The life of a writer

Busy days and 19th century gender roles

Hi darlings,

Life progresses in a steady pace for most people but for me it feels like I’m just rushing at the moment. My days are filled with “musts”, everything from work to keeping up with the household to social activities. This season is often the slowest, but I can’t help but wonder how it became the busiest I’ve had in years. Hence, I’m not at all able to spend as much time as I’d like on the final revision of Kilonova Blues. There simply is not enough hours in my day right now. While I’m focusing on trying not to spread myself too thin, I stumbled across this description of the male vs. female gender roles during the 19th century as I was studying my evening class in gender. As if my mind wasn’t spinning enough already, it got me thinking about my next project, The Heritage.

For men it was about cultivating their intensity, endurance and solid character, and in popular medicine depictions of male biology, the hardness of the muscles, the body’s rough edges and general focus on movement and activity were emphasized. The links between the man and the emerging public life were in the beginning of the 19th century perceived as given, on a biological level. For example, doctors could argue that men’s bones were more massive than women’s, and that hardness even separated men from women at a mental level. Men’s alleged ability to keep their own self intact, to maintain their independence and to fulfill their individual endeavors, in the long run, seemed to be natural enough to withstand the stress and alienating work that characterized the modern market community. Intense competition for success demanded men with strong self-interest and a rationally calculating intellect. For the middle class women, there was another regulatory framework in place. They contributed materially to the establishment of the bourgeoisie’s prosperity and political power but tended to be associated with morals and feelings. The woman was expected to nurture her fertile body with the aim of producing a healthy offspring and was perceived as opposed to the man as soft, compassionate and dependent on her surroundings. The contours of the female body, the softness of the skin and the sensitivity of the nervous system showed signs that women should be ruled by others rather than controlling their own lives. Not least the ability for pregnancy and breastfeeding seemed to indicate that women were permeated by sex life and, contrary to the constantly advancing men, were intended for reproduction, repetition and conservation. Periods, sensitive nerves, pregnancies and general fragility claimed to make women of the higher classes of society unable to gain employment, but at the same time gave them a unique role to play as mothers, guardians, and breeders within the private sphere.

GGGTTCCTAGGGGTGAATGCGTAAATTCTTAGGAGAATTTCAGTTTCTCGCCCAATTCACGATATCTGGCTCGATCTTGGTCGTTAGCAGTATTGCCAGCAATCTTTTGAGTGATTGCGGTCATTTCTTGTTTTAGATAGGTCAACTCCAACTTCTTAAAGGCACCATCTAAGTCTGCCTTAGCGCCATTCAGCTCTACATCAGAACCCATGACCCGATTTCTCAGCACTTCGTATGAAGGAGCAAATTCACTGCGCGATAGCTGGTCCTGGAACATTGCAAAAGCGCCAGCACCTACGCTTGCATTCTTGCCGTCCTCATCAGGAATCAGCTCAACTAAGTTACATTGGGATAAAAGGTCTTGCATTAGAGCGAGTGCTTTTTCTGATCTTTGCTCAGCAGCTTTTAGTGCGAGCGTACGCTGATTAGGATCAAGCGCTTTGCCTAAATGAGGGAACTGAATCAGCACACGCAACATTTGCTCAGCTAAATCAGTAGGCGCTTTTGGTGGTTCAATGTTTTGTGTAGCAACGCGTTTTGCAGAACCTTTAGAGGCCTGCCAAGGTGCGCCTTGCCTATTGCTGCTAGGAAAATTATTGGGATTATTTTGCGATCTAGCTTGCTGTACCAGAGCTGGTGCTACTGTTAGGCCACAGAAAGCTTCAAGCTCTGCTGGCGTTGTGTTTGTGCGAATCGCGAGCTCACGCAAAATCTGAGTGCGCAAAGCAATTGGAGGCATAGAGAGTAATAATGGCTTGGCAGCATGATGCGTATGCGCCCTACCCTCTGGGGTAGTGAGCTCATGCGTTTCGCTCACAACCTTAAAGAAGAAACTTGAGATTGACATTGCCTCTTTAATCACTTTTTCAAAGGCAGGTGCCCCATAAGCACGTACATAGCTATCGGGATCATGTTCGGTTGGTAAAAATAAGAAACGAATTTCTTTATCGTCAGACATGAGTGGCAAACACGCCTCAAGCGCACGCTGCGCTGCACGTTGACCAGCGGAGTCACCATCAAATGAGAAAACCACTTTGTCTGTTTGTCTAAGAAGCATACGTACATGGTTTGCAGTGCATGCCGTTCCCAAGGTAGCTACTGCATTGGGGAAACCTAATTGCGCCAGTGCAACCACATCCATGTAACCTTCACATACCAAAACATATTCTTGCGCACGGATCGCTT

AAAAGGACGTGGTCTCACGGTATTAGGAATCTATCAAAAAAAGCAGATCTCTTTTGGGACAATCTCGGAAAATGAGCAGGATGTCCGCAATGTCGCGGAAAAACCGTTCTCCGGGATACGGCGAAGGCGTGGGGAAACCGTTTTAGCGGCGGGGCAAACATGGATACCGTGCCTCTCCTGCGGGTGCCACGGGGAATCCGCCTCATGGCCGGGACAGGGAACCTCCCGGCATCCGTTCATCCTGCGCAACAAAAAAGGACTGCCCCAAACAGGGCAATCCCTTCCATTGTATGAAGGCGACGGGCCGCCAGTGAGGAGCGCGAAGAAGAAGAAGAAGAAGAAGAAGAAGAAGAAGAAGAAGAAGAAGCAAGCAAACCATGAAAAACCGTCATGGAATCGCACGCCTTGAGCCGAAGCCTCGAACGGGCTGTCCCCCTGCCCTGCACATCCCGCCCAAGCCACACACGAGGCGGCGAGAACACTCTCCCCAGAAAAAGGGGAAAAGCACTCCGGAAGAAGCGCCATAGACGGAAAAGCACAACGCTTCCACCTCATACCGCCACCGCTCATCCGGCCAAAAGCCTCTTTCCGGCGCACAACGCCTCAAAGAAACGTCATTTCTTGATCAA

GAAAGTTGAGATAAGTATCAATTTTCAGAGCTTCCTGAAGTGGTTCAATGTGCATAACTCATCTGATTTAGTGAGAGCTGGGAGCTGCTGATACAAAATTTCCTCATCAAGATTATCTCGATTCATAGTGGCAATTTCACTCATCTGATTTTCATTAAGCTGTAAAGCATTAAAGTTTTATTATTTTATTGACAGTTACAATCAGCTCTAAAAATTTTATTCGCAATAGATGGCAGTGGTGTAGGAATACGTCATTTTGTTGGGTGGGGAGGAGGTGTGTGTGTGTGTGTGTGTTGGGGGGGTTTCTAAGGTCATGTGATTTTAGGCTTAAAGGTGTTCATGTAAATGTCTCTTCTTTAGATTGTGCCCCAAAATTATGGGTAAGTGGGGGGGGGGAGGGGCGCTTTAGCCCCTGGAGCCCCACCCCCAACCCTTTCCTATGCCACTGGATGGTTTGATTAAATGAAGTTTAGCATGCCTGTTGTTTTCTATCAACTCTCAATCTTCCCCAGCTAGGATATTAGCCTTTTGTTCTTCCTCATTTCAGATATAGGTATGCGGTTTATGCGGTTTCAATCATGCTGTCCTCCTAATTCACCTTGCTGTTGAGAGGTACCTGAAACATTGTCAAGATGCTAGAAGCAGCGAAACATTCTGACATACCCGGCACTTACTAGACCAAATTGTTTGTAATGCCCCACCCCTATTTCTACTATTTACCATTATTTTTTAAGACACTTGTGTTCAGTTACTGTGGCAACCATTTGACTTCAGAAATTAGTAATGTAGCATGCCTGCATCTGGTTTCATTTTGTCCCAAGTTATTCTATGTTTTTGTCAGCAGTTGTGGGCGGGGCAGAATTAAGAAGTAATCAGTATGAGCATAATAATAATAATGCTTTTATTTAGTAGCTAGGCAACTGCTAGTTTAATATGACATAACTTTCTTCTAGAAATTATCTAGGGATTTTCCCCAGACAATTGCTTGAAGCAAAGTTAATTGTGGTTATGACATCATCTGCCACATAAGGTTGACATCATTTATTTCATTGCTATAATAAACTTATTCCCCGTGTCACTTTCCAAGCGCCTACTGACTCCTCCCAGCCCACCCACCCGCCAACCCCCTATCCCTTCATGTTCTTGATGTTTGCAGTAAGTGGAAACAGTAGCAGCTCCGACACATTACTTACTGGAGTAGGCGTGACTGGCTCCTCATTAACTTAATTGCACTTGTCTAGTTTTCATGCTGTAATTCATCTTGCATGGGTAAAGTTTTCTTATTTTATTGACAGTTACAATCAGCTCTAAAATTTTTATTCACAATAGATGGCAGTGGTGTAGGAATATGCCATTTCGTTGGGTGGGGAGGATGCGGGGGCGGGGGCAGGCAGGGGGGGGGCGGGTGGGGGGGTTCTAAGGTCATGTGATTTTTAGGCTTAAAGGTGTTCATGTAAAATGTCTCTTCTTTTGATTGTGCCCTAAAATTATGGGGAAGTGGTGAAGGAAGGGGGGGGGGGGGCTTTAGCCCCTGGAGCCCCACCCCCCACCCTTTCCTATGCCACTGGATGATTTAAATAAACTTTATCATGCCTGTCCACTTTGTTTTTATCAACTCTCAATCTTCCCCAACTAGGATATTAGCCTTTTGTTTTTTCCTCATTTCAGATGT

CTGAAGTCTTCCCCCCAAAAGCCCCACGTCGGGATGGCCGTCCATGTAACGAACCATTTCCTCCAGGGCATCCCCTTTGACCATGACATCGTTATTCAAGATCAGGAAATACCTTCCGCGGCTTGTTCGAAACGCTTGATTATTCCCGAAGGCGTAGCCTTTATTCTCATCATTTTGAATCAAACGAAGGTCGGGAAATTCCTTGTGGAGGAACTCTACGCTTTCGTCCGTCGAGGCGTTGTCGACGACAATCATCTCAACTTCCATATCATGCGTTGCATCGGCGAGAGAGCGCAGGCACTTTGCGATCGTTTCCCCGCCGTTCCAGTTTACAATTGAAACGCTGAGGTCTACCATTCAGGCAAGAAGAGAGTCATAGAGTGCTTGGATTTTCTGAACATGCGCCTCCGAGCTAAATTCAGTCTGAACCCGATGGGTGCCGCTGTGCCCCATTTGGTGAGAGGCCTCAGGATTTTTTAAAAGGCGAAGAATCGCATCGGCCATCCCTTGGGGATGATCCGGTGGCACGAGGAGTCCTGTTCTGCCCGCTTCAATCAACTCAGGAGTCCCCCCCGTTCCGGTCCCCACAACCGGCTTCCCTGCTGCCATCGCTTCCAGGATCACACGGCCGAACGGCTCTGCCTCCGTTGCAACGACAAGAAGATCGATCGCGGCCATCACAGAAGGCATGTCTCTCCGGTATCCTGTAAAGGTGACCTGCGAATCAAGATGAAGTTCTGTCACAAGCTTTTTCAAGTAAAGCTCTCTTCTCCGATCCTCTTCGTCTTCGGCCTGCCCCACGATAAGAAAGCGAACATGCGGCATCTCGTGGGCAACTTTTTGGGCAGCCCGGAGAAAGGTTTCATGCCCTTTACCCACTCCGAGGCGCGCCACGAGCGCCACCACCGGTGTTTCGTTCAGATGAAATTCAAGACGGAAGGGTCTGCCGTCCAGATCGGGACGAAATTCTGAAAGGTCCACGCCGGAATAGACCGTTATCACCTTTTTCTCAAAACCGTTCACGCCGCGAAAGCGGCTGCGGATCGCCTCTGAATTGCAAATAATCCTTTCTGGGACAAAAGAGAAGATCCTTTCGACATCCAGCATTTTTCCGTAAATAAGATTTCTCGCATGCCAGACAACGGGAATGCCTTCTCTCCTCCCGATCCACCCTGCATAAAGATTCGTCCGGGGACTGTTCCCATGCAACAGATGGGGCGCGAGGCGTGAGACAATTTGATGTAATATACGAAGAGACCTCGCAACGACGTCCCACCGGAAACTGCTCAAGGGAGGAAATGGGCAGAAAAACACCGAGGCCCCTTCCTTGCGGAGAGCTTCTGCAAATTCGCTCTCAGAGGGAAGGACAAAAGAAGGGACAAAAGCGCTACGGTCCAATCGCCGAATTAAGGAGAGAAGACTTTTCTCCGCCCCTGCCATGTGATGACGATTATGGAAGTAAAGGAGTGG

Lennerhed, Lena. 2006. Från Sapfo till cyborg: idéer om kön och sexualitet i historien.
(No English title available unfortunately, but it translates to “From Sapfo to cyborg:
ideas of gender and sexuality through history”.)

Is it normal to be almost done with a manuscript yet long to start with your next idea? I’ve heard many writers have trouble parting from their manuscripts, that they become like their babies. I on the other hand feel more like dumping Kilonova Blues on you guys any day now and just get your response already!

That’s all for now,
hej så länge!

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Beta-reader feedback and darker days

Hello darlings,

This week I’ve begun working through the feedback I got as a result from the beta-readings of Kilonova Blues. I’ve gotten a lot of love for the story but also some solid things to work through in terms of overused words, show-not-tell, what motivates the characters etc. Since we all want to initially focus on the positive to keep our spirits high, I’ll share some completely biased feedback with you 😉

  • A strong start – captivating and makes me want to read on!
  • Love the way that you release information; the text messages, the conversation with the receptionist and the mirror – no info dumping which is great.
  • You have an amazing way with words.
  • Did I emotionally connect with them: Alexandra – definitely. I liked her “voice” quite a bit. You do a really good job of getting Alex’s thoughts across.
  • Overall the plot makes sense. I’m very intrigued by how it ended.
  • The story is fantastic – I love the twists.

This right here is more than enough to motivate me to improve all weaker parts of the story which were brought to my attention. This is how we learn. We do something, we ask for others’ opinions, we improve and the circle goes on and on. When this story hits the bookstores, my absolute goal is that it will either touch your soul, your memory of something or your hope for the future. For what is the world without love and the challenges we fight to overcome when we believe in something, but a cold and dark place without meaning. We can’t have that now, can we? That is why we write. We write for all sorts of reasons, but that sure is a strong one.

A tip along the way as fall is making its way into our lives: make sure to bring a lot of fresh flowers into your home and to light a lot of candles. Candles and flowers. All the time. It will help, I promise.